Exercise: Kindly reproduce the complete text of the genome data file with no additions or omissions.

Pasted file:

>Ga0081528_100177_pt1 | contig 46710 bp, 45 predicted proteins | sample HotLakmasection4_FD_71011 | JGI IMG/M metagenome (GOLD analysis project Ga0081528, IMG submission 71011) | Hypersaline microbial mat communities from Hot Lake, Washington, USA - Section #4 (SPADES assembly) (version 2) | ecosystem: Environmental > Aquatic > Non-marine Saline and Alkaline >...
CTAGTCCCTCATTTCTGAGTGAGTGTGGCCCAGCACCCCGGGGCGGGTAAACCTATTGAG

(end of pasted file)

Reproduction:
>Ga0081528_100177_pt1 | contig 46710 bp, 45 predicted proteins | sample HotLakmasection4_FD_71011 | JGI IMG/M metagenome (GOLD analysis project Ga0081528, IMG submission 71011) | Hypersaline microbial mat communities from Hot Lake, Washington, USA - Section #4 (SPADES assembly) (version 2) | ecosystem: Environmental > Aquatic > Non-marine Saline and Alkaline >...
CTAGTCCCTCATTTCTGAGTGAGTGTGGCCCAGCACCCCGGGGCGGGTAAACCTATTGAG